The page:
A New Religious Test?

“If a candidate for president said he believed that space aliens dwell among us, would that affect your willingness to vote for him? Personally, I might not disqualify him out of hand; one out of three Americans believe we have had Visitors and, hey, who knows? But I would certainly want to ask a few questions. Like, where does he get his information? Does he talk to the aliens? Do they have an economic plan?”

So reads the opening paragraph of a recent piece by New York Times executive editor Bill Keller entitled “Asking Candidates Tougher Questions About Faith.” If, as a Christian, you find this opening a bit unsettling, you should. After all, Keller has not so subtly compared religious faith with believing that aliens live in our midst.

Unfortunately, things don’t improve a great deal from there. To be sure, Keller raises legitimate points and asks a few important questions. For example, he suggests, “This year’s Republican primary season offers us an important opportunity to confront our scruples about the privacy of faith in public life — and to get over them.” I don’t have a problem with that. The relegation of faith to “private” life has always been artificial. But then again, I’d want the freedom to ask how any candidate’s larger worldview influenced his or her policy positions, whether Christian, Muslim, Jewish, or secular humanist. (To illustrate the point, see this from Marvin Olasky.)

Beyond this, however, there’s a healthy dose of thinly veiled insults apparently designed to cast particular religious adherents as crazy. Two examples:

Rick Perry and Michele Bachmann are both affiliated with fervid subsets of evangelical Christianity—and Rick Santorum comes out of the most conservative wing of Catholicism—which has raised concerns about their respect for the separation of church and state, not to mention the separation of fact and fiction.


Every faith has its baggage, and every faith holds beliefs that will seem bizarre to outsiders. I grew up believing that a priest could turn a bread wafer into the actual flesh of Christ.

From this, it’s apparently obvious that we should cast doubt on the ability of certain (“fervid”) evangelicals and doctrinally conservative Catholics to draw a proper line not just on the contested and complex question of how we should separate church and state, but also their ability to grasp basic reality. Similarly, Keller makes clear in so many words that any Catholic who actually believes Catholic doctrine (!) regarding a sacrament of the church is deserving of dismissal. No, I don’t subscribe to my Catholic friends’ doctrine of transubstantiation either, but do we really need to belittle a group that boasts of such a rich history of intellectual and cultural achievement?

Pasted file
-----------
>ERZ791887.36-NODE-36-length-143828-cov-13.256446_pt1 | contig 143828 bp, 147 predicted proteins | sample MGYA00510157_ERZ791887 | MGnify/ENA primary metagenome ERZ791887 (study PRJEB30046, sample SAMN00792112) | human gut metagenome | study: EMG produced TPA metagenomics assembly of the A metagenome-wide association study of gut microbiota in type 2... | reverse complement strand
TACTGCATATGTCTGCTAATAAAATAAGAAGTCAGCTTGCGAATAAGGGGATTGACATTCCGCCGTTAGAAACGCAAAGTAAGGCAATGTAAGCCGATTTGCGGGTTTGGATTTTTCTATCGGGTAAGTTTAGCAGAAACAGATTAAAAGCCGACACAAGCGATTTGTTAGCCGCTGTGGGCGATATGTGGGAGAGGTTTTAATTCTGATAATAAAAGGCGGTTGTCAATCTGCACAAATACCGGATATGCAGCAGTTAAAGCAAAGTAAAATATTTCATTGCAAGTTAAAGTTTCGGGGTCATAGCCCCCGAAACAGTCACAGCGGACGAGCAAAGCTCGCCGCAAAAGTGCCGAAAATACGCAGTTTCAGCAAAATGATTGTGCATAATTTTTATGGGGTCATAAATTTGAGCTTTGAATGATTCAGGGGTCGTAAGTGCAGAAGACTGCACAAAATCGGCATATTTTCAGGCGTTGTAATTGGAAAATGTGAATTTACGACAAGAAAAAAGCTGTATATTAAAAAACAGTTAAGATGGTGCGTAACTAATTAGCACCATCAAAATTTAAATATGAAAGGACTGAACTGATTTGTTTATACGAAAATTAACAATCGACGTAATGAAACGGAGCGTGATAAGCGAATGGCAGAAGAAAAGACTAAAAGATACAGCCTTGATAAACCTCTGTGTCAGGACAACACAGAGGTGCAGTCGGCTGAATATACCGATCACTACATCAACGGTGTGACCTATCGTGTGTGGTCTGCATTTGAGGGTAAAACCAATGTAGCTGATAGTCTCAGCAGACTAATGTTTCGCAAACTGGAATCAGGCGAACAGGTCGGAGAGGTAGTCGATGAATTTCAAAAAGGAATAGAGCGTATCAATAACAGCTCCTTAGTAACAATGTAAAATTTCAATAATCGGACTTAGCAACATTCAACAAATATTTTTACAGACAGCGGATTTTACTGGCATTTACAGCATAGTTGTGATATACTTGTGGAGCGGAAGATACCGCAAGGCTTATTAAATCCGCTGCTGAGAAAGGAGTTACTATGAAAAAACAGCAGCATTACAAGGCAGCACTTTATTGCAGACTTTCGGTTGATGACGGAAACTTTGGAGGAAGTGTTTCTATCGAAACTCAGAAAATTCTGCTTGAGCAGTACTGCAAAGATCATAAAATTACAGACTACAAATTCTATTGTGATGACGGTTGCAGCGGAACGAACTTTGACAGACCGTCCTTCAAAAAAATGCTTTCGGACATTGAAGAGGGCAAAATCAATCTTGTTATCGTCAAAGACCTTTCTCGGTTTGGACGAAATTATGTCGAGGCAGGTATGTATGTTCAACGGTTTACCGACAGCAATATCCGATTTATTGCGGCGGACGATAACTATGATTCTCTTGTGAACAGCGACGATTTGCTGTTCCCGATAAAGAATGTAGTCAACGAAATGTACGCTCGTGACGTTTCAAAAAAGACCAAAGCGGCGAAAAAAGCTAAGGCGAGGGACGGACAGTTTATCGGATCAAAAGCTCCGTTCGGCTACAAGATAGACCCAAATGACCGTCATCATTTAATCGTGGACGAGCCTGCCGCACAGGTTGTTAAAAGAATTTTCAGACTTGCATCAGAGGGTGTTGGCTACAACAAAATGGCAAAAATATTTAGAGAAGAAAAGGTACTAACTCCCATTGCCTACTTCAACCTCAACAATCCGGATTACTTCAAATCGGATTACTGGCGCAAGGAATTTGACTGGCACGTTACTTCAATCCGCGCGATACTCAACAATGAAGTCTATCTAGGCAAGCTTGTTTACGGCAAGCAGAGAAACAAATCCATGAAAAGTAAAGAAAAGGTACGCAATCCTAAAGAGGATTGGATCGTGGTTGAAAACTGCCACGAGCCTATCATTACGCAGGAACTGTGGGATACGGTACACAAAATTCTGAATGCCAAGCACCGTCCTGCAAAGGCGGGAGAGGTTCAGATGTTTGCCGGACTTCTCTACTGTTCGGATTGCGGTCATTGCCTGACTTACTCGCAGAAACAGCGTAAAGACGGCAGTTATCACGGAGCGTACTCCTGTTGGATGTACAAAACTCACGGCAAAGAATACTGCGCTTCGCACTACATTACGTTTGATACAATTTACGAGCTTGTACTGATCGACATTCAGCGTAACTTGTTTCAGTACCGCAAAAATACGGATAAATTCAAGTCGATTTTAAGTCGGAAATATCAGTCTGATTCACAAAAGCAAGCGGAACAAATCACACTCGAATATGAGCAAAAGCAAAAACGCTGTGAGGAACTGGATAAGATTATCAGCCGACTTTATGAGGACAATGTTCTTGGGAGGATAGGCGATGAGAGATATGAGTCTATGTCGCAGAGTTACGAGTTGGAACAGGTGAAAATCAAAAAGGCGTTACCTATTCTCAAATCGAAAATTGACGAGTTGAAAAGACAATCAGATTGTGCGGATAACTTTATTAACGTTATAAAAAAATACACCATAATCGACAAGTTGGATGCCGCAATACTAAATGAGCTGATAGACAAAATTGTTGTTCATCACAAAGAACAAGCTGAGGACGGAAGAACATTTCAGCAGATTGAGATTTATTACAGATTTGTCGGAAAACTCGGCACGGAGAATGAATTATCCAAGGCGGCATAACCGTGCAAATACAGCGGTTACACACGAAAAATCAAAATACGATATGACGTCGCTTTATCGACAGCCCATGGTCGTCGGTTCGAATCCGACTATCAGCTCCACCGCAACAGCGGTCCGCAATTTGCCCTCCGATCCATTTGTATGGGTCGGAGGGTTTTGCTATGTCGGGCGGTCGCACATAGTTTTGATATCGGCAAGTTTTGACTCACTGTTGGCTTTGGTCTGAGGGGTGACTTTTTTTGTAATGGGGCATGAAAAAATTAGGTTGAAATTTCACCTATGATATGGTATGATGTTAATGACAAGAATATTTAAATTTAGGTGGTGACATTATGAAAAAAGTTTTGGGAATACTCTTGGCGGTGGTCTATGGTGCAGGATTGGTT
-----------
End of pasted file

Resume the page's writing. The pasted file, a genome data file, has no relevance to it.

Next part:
Then there’s this paragraph:

But I do want to know if a candidate places fealty to the Bible, the Book of Mormon (the text, not the Broadway musical) or some other authority higher than the Constitution and laws of this country. It matters to me whether a president respects serious science and verifiable history — in short, belongs to what an official in a previous administration once scornfully described as “the reality-based community.” I do care if religious doctrine becomes an excuse to exclude my fellow citizens from the rights and protections our country promises.

Again, this begins by touching on a legitimate issue. But one wonders if Keller is troubled by those who once argued, on the grounds of a higher authority no less, that it was wrong for the Constitution to legitimize the institution of slavery. And what is “serious science” and “verifiable history”? More importantly, who gets to decide what fits into these categories? Who belongs to the “reality-based community”? What are the “rights and protections” Keller mentions? In what are they grounded? One gets the impression from Keller’s presentation that he thinks the answers to these questions are self-evident for any right thinking individual. At best this is naïve. In reality (pun intended), these are a few of the very questions that are so highly contested in our current society. Bill Keller is certainly welcome to offer and defend his own answers, but assuming the place of final arbiter of such issues is something else entirely.

Understand that none of this is meant to endorse or defend the political positions of any of the particular candidates Keller mentions. It is, however, to question whether a man who writes things like “asking candidates, respectfully, about their faith should not be an excuse for bigotry or paranoia” and “it is worth knowing whether a candidate has a mind open to intelligence that does not fit neatly into his preconceptions” is a physician capable of taking his own medicine.

See also:

Mollie Hemmingway on Bill Keller’s Modest Proposal

Anthony Sacramone on The New York Times/Bill Keller Irreligious Litmus Test

Ross Douthat on journalists writing about beliefs they don’t share

Douthat critiques Ryan Lizza’s characterization of Francis Schaeffer in The New Yorker

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